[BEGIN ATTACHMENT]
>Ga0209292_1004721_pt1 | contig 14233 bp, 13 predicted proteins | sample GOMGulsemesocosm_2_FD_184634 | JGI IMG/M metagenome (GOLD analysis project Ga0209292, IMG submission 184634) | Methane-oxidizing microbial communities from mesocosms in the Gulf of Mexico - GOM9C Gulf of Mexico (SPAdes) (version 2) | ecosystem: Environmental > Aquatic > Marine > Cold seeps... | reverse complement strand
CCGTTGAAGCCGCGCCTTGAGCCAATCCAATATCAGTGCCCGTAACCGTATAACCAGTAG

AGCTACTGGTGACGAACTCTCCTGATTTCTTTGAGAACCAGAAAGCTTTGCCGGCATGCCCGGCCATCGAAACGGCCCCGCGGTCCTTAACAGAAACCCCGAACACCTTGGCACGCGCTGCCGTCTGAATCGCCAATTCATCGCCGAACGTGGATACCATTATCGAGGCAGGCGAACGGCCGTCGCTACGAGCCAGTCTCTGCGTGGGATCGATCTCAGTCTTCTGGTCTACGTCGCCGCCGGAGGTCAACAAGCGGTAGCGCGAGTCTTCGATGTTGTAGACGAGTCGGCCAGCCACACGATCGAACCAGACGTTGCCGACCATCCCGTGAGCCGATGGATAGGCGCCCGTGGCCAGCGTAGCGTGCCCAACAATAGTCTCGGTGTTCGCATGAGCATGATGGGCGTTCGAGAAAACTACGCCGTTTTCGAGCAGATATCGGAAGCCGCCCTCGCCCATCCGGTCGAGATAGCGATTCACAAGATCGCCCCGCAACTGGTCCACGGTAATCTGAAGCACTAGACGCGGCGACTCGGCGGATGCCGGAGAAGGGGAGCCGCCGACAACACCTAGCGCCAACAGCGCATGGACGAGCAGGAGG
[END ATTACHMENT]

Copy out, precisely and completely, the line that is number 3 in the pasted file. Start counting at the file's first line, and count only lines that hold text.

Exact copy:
AGCTACTGGTGACGAACTCTCCTGATTTCTTTGAGAACCAGAAAGCTTTGCCGGCATGCCCGGCCATCGAAACGGCCCCGCGGTCCTTAACAGAAACCCCGAACACCTTGGCACGCGCTGCCGTCTGAATCGCCAATTCATCGCCGAACGTGGATACCATTATCGAGGCAGGCGAACGGCCGTCGCTACGAGCCAGTCTCTGCGTGGGATCGATCTCAGTCTTCTGGTCTACGTCGCCGCCGGAGGTCAACAAGCGGTAGCGCGAGTCTTCGATGTTGTAGACGAGTCGGCCAGCCACACGATCGAACCAGACGTTGCCGACCATCCCGTGAGCCGATGGATAGGCGCCCGTGGCCAGCGTAGCGTGCCCAACAATAGTCTCGGTGTTCGCATGAGCATGATGGGCGTTCGAGAAAACTACGCCGTTTTCGAGCAGATATCGGAAGCCGCCCTCGCCCATCCGGTCGAGATAGCGATTCACAAGATCGCCCCGCAACTGGTCCACGGTAATCTGAAGCACTAGACGCGGCGACTCGGCGGATGCCGGAGAAGGGGAGCCGCCGACAACACCTAGCGCCAACAGCGCATGGACGAGCAGGAGG